The battle rages on in the desktop processor segment. Intel and AMD have been dishing out SKUs after SKUs with the hope of retaining and expanding their market shares. However, AMD seems to be having a better year since Intel hasn’t been able to switch up to the 10nm process node whereas AMD has moved on to 7nm and is slowing gaining in the clock speed race as well. Intel has also been facing supply issues which are supposedly going to be resolved this coming year. Intel has, however, released a new HEDT processor which is a polished version of what they’d released last year and the year before that. Instead of costing nearly $2000, they’ve cut down the price to half. We don’t know if this pricing strategy will pay off but as it stands, they’ve found themselves in a rather unpopulated price segment for their 18-core Intel Core i9-10980XE. Once AMD’s Ryzen 9 3950X does make it to the market, we might see which SKU is preferred. On the absolute top-end, AMD sits perched without any competition in sight. Intel’s advantage lies in gaming and with AI-related workloads. However, this is an ever narrowing performance advantage until Intel releases desktop processors on the 10nm node.
AMD wins again this year for edging past the Intel Core i9-9900KS in most multithreaded benchmarks we run. The higher core count and the growing adoption of multithreading programming paradigm results in more software making better use of higher core count processors. We didn’t receive the 3950X which would have easily beaten the 3900X. AMD’s gaming performance, on the other hand, isn’t breaking any records anytime soon. That’s still retained by Intel whose Core i9-9900KS performs just as well or sometimes better than the 9900K. AMD’s 3rd Gen lineup had a rocky launch with certain processors not even hitting the advertised speeds. That slowly changed over the course of a few weeks with improvements in the BIOS. Moreover, the Zen2 CPUs allows you asynchronous control over the memory frequency. So you can scale the memory frequency without taking a hit. Switching to a faster RAM kit is rewarding and allows you to squeeze more out of the 3900X. For maintaining an edge over Intel, the AMD Ryzen 9 3900X has earned the Zero1 Award.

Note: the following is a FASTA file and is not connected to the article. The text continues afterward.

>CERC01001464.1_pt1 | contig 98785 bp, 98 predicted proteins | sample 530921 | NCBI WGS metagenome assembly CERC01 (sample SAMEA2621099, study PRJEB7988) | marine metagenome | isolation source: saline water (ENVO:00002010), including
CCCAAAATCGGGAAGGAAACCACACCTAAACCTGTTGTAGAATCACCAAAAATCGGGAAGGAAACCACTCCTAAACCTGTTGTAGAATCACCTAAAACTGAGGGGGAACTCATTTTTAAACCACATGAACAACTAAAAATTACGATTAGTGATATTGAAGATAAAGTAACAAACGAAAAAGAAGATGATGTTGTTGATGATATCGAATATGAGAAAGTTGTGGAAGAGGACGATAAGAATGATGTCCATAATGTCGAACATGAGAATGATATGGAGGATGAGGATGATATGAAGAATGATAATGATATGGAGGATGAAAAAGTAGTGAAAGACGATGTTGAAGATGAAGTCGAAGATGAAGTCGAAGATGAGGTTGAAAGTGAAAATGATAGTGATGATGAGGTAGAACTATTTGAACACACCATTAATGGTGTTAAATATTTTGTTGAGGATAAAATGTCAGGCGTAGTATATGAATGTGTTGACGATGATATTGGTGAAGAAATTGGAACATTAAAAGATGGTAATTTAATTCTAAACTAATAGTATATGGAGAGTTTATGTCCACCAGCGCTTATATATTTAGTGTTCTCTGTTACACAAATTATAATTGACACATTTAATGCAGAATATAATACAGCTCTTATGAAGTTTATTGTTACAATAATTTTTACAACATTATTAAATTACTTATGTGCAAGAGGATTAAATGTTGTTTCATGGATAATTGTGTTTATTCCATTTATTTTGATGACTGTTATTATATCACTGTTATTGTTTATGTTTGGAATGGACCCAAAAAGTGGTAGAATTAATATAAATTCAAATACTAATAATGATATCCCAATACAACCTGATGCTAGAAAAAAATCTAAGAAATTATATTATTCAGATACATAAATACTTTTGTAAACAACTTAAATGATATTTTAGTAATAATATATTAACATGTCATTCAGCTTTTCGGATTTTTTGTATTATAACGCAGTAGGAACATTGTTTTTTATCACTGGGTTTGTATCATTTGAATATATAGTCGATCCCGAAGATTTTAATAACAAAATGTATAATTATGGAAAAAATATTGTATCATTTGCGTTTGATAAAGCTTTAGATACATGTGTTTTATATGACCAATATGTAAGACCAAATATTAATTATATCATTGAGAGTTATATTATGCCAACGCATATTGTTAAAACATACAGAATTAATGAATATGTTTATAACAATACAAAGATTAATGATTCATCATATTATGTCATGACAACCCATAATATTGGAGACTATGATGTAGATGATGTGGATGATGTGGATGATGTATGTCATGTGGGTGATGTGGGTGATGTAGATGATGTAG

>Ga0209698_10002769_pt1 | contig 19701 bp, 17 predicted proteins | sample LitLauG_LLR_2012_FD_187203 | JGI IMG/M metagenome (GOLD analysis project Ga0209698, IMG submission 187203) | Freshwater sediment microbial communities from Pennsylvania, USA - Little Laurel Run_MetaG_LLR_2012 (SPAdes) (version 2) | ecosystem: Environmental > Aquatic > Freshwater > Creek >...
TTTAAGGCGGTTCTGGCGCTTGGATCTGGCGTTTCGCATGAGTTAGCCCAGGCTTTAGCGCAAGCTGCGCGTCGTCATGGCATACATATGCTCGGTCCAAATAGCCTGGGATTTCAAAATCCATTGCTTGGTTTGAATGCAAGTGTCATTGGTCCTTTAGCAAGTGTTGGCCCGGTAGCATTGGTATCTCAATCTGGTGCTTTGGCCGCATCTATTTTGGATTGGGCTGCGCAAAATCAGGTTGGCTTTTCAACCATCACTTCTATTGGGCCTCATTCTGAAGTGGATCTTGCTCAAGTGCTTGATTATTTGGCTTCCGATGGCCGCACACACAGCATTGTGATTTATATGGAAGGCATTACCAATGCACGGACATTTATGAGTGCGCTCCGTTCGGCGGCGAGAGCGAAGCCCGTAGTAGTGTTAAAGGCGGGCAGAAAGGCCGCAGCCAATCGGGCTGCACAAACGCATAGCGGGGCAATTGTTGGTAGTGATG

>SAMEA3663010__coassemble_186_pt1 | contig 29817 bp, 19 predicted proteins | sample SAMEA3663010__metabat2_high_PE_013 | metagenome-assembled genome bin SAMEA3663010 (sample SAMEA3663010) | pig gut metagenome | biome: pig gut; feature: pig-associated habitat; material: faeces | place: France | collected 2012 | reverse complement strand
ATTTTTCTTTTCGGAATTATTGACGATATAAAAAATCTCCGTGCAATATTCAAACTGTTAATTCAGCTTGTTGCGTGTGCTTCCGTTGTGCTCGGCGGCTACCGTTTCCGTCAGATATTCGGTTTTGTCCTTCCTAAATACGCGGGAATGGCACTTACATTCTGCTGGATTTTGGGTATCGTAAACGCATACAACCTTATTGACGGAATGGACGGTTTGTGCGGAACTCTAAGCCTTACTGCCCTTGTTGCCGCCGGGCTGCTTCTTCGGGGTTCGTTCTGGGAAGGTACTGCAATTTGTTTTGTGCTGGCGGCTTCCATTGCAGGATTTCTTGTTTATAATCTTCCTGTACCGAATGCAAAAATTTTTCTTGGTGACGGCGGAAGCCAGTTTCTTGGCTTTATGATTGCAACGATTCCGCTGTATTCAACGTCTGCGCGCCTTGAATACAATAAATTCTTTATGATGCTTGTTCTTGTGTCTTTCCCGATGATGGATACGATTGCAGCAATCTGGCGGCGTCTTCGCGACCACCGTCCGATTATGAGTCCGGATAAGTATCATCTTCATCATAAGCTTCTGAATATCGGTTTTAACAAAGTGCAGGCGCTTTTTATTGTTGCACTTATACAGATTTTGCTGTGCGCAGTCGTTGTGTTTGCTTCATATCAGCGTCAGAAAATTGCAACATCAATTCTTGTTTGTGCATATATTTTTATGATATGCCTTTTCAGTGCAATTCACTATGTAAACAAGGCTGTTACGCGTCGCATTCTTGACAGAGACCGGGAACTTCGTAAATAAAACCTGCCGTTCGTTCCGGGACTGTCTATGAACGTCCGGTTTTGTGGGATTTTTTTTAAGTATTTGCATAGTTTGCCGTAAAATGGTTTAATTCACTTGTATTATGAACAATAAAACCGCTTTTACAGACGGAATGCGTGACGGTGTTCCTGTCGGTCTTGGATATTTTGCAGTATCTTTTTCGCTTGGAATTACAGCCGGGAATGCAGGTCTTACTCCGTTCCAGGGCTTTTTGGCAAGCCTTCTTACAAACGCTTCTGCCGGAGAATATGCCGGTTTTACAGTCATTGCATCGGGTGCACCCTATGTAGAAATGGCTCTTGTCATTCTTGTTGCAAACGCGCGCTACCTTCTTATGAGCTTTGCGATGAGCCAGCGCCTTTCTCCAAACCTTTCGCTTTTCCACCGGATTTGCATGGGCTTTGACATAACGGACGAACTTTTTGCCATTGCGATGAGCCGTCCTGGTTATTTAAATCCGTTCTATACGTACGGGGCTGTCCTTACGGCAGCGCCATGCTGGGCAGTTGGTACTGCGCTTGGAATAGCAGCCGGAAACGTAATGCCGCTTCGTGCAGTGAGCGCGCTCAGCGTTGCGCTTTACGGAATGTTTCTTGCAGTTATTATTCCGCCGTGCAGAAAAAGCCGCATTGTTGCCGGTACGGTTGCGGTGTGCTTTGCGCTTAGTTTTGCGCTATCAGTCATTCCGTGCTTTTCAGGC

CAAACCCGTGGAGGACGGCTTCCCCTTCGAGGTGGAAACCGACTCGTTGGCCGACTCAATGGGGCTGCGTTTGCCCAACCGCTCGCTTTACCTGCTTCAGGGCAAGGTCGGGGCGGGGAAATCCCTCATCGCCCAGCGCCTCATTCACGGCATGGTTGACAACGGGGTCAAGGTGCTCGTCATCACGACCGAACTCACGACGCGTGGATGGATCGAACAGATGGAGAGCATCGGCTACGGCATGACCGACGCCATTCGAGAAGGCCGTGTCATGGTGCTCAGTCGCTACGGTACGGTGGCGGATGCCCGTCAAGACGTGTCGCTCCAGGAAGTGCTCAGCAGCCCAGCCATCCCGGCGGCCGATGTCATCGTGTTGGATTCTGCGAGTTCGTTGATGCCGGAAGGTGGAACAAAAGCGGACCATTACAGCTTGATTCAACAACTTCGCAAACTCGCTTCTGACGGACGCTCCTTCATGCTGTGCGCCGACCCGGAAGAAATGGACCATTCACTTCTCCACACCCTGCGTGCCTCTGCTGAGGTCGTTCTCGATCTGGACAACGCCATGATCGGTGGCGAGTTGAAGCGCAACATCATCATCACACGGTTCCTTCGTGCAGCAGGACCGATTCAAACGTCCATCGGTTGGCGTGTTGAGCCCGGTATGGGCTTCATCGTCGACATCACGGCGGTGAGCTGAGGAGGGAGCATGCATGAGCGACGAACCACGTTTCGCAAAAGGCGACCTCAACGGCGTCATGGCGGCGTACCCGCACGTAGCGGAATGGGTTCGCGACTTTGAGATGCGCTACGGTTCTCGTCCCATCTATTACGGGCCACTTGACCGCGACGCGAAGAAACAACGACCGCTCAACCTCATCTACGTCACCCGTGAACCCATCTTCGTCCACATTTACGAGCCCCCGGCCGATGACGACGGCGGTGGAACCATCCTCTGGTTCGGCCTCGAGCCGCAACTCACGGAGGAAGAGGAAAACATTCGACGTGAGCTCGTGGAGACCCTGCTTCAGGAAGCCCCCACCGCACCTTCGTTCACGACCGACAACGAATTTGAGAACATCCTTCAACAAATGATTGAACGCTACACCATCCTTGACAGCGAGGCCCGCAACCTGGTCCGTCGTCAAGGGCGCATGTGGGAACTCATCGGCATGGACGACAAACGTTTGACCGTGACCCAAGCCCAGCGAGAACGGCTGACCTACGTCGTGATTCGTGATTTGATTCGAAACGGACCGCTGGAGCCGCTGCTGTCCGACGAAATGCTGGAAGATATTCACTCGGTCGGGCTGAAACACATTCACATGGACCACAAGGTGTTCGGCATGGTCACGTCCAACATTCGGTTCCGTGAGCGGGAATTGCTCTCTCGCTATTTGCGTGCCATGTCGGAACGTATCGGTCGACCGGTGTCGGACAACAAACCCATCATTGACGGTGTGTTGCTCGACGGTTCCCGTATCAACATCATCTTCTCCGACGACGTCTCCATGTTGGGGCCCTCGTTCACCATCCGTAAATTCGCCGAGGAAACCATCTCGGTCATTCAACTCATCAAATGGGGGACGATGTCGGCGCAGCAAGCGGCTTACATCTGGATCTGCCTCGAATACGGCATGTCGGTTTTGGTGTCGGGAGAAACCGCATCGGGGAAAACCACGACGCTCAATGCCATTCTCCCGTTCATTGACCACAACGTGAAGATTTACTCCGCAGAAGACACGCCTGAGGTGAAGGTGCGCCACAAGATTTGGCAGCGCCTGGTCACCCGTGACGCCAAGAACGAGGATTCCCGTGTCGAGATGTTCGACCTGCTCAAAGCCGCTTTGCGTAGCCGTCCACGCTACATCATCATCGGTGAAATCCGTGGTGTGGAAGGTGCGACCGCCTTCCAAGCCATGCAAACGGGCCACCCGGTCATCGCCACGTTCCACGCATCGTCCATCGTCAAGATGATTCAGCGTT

While Intel has certainly been riding the 14nm wave for quite some time, it’s not as if they haven’t been pushing the envelope. The 9900KS is a unique addition to the SKU stack given how it retains the 5 GHz speed no matter how many cores are active at any given time. Moreover, there isn’t any process from AMD’s stable that can beat the Intel Core i9-9900KS when it comes to gaming. Alas, gaming isn’t the only thing one does with a processor these days. The words multi-tasking and mega-tasking are being increasingly thrown around, the need to have higher core counts at lower prices has become imperative. Encoding, compressions, decompressions and rendering workloads form the bulk of the tasks that people want from high-core count processors. Intel’s cores are certainly faster than what AMD has at the moment but with fewer cores in their processors, Intel falls short in a lot of the multi-threaded tasks. Once Intel’s 10nm cores are good enough to be shipped in mainstream desktop processors, we should see it take the lead once again but for now, it’ll have to do with second place.
When you get six cores and 12 threads at ₹16,999 there’s hardly any reason to pick another processor. The cost/thread for the Ryzen 5 3600 is the lowest in the entire SKU stack at ₹1700/thread. Except for the heavily multithreaded creative applications, most processes on a day-to-day basis tend to make use of six cores properly. This is one of the key reasons why the Ryzen 5 3600 is the hottest selling processor out there right now and so, it is our Best Buy recommendation.
|Release Date:||25 Nov 2019|
While not dishing out lethal doses of sarcasm, this curious creature can often be found tinkering with tech, playing 'vidya' games or exploring the darkest corners of the Internets. #PCMasterRace https://www.linkedin.com/in/mithunmohandas/